Fisheries staff have been monitoring fish populations in both high elevation (>3,000 feet) brook trout streams and low elevation (<2,500 feet) large stream systems through the park since 1986. Long term monitoring surveys indicate that fishermen play little to no role in the population dynamics observed in park streams. Major spring floods and summer droughts are the driving forces behind fish population fluctuations seen both in the park and outside the park.
Although most streams in the park are very clear, cold and pollution free, they are not very productive in terms of growing big trout. Most trout in the park grow relatively fast, live only about 4 years, and die due to a lack of food resources. The diversity of aquatic insects in park streams is quite high, but the density of each species is fairly low making food resources for trout scarce. In fact, only 4% of brook trout and 30% of rainbow trout reach 7 inches. Less than 1% of brook trout and 17% of rainbow trout reach 8 inches. Only brown trout, who switch to a piscivorous (fish) diet at around 8 inches, have the ability to live beyond 4-5 years and reach sizes of nearly 30 inches!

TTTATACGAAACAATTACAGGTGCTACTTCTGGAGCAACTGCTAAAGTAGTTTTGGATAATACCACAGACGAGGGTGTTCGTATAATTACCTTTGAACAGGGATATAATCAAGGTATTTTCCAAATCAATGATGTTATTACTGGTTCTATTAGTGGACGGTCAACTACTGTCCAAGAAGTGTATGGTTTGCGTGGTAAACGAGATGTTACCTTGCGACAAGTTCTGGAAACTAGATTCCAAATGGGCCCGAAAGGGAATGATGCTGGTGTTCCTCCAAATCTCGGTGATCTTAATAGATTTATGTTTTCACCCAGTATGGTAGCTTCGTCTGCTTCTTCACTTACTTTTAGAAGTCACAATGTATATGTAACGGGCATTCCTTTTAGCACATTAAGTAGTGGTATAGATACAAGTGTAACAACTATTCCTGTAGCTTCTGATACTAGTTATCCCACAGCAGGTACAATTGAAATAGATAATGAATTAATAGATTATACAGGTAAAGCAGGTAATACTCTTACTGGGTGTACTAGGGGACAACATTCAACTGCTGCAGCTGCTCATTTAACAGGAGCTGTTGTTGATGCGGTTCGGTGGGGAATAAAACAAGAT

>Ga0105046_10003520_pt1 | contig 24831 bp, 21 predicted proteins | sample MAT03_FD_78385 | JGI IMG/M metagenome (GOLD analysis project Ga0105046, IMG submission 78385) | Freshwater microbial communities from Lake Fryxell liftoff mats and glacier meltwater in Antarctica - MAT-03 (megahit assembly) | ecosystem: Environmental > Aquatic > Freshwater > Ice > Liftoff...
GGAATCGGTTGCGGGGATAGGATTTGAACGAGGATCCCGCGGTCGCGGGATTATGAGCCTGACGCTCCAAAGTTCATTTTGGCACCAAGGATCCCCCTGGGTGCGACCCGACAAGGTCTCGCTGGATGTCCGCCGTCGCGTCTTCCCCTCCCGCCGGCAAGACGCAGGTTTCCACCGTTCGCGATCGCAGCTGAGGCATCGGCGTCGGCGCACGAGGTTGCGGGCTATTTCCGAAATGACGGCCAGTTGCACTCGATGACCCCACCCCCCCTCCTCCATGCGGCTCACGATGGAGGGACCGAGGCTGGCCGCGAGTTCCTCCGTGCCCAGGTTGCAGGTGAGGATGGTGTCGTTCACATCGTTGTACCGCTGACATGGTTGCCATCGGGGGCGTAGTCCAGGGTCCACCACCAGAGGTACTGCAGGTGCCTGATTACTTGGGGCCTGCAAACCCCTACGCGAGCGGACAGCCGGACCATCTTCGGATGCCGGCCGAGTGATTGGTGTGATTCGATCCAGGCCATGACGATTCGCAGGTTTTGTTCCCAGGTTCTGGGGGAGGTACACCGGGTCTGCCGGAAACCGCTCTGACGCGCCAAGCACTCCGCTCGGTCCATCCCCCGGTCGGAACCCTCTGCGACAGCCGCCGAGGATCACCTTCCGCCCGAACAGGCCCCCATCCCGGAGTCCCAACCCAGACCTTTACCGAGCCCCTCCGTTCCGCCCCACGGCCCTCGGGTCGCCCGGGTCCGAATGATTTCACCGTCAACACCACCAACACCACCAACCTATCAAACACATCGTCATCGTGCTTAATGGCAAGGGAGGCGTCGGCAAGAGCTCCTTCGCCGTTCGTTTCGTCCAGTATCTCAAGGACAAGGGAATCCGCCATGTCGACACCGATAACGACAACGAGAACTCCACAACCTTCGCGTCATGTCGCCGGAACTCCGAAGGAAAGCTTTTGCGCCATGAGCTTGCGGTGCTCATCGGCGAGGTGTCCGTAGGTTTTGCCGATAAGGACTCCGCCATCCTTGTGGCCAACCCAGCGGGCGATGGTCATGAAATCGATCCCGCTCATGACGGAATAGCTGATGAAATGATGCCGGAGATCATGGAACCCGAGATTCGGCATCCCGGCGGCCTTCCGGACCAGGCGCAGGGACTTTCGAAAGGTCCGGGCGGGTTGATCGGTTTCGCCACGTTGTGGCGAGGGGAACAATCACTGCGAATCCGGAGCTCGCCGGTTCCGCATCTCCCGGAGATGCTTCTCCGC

One last link: http://www.nps.gov/grsm/naturescience/upload/fish-facts.pdf
06-19-2008, 12:26 PM
I read somewhere also that a fish that has been taken out of the water for more than 15 seconds has only a 50/50 chance of survival. Which would say that dropping a fish on rock for a picture would greatly diminish their chances for survival, even if you intend to release them back into the water.
I don't know how accurate the number above is, but that is the reason I don't do the "fish and rod side-by-side on the ground" picture. You have to make your way to the bank, find a suitable location, place the rod and fish in the area, then frame the shot, take the picture, recover the fish, and finally release it. A very time consuming process that is not the most efficient approach. Most of my pictures are quick snapshots while the fish is in my net or I cradle the fish in the net, drop the net, and snap a shot as the net is being retracted up onto my back. Until the camera is powered up and ready for the picture I keep the fish in my net submerged in water. So total time out of the water is easily less than 10 seconds.
06-20-2008, 01:11 AM
Thank you for the info. It was interesting reading.
May God Bless You...